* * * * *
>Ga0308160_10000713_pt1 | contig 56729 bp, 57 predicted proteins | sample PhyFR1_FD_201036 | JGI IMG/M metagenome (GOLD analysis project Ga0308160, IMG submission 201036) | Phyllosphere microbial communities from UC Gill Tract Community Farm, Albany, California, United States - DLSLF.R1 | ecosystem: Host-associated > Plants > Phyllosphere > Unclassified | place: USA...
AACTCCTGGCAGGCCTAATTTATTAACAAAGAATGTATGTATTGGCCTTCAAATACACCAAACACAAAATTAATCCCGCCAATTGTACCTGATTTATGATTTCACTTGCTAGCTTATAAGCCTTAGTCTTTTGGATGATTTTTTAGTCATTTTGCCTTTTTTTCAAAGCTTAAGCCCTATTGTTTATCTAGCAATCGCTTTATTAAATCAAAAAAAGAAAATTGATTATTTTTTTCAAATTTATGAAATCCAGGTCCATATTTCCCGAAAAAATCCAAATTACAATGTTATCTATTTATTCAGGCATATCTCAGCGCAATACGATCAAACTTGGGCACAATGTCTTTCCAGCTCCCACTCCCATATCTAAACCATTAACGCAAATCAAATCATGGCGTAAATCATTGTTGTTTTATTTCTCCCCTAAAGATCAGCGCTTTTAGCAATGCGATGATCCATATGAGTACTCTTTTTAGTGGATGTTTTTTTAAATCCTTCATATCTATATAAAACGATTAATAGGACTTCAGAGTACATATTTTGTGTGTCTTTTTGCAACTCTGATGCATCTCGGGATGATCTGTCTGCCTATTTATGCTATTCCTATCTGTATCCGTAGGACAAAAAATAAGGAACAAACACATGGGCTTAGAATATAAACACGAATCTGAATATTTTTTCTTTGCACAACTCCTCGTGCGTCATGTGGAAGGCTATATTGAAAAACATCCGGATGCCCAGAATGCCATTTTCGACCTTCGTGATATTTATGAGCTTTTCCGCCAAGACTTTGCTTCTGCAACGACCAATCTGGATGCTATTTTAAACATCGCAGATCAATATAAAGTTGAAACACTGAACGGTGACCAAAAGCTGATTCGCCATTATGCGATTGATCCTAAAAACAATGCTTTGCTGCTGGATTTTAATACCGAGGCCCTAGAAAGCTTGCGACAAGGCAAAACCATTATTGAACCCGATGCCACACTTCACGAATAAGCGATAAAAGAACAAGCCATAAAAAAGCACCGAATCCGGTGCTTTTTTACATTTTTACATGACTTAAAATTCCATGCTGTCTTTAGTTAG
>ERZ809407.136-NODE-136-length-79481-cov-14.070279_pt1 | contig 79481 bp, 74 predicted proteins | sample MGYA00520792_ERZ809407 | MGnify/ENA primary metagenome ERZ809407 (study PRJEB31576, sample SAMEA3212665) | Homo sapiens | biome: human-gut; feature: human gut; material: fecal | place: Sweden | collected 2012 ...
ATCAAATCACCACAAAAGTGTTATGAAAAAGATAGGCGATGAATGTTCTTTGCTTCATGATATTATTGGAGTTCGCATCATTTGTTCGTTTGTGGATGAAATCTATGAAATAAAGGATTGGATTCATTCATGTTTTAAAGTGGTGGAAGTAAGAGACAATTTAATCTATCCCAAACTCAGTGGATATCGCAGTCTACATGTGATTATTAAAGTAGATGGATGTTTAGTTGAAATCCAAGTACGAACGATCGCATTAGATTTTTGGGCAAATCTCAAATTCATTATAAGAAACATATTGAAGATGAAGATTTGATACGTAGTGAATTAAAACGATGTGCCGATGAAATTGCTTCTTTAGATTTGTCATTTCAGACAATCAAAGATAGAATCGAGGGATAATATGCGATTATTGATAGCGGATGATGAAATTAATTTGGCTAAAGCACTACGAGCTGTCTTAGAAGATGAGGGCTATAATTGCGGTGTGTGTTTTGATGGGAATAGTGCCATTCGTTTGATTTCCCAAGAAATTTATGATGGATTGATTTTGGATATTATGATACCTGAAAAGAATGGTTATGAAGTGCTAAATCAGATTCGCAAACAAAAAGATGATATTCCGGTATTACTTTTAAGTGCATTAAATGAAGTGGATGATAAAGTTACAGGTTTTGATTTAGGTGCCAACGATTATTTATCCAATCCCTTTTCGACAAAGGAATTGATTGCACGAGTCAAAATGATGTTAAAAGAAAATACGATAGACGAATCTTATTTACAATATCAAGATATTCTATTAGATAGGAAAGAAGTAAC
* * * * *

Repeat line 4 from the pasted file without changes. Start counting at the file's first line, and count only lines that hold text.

ATCAAATCACCACAAAAGTGTTATGAAAAAGATAGGCGATGAATGTTCTTTGCTTCATGATATTATTGGAGTTCGCATCATTTGTTCGTTTGTGGATGAAATCTATGAAATAAAGGATTGGATTCATTCATGTTTTAAAGTGGTGGAAGTAAGAGACAATTTAATCTATCCCAAACTCAGTGGATATCGCAGTCTACATGTGATTATTAAAGTAGATGGATGTTTAGTTGAAATCCAAGTACGAACGATCGCATTAGATTTTTGGGCAAATCTCAAATTCATTATAAGAAACATATTGAAGATGAAGATTTGATACGTAGTGAATTAAAACGATGTGCCGATGAAATTGCTTCTTTAGATTTGTCATTTCAGACAATCAAAGATAGAATCGAGGGATAATATGCGATTATTGATAGCGGATGATGAAATTAATTTGGCTAAAGCACTACGAGCTGTCTTAGAAGATGAGGGCTATAATTGCGGTGTGTGTTTTGATGGGAATAGTGCCATTCGTTTGATTTCCCAAGAAATTTATGATGGATTGATTTTGGATATTATGATACCTGAAAAGAATGGTTATGAAGTGCTAAATCAGATTCGCAAACAAAAAGATGATATTCCGGTATTACTTTTAAGTGCATTAAATGAAGTGGATGATAAAGTTACAGGTTTTGATTTAGGTGCCAACGATTATTTATCCAATCCCTTTTCGACAAAGGAATTGATTGCACGAGTCAAAATGATGTTAAAAGAAAATACGATAGACGAATCTTATTTACAATATCAAGATATTCTATTAGATAGGAAAGAAGTAAC